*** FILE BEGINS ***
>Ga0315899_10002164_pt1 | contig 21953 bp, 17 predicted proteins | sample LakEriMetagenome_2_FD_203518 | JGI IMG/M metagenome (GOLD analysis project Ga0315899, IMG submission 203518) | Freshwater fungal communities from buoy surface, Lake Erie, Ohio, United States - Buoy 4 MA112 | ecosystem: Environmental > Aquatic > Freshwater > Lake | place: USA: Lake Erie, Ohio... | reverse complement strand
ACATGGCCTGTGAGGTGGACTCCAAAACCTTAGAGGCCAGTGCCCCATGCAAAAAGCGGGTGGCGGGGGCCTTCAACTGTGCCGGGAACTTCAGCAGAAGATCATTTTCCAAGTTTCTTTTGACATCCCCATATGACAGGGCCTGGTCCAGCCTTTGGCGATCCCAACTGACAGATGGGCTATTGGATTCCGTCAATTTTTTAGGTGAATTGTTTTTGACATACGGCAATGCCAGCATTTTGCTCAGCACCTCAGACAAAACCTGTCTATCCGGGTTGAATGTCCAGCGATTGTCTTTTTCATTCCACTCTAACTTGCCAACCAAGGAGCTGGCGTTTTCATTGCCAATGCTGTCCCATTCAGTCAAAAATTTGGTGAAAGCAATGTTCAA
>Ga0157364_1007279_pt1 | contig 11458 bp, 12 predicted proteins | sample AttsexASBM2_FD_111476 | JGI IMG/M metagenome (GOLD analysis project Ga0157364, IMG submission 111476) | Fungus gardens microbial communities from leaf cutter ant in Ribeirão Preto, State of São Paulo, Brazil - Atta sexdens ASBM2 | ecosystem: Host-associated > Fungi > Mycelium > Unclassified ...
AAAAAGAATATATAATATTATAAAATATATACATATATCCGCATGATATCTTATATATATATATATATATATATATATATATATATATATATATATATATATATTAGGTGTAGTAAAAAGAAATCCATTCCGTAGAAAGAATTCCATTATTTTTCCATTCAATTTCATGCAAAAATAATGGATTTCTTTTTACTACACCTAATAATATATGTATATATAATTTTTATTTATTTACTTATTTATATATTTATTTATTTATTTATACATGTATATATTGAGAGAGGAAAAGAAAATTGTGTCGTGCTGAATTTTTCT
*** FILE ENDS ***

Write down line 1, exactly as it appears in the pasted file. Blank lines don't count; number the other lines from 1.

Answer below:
>Ga0315899_10002164_pt1 | contig 21953 bp, 17 predicted proteins | sample LakEriMetagenome_2_FD_203518 | JGI IMG/M metagenome (GOLD analysis project Ga0315899, IMG submission 203518) | Freshwater fungal communities from buoy surface, Lake Erie, Ohio, United States - Buoy 4 MA112 | ecosystem: Environmental > Aquatic > Freshwater > Lake | place: USA: Lake Erie, Ohio... | reverse complement strand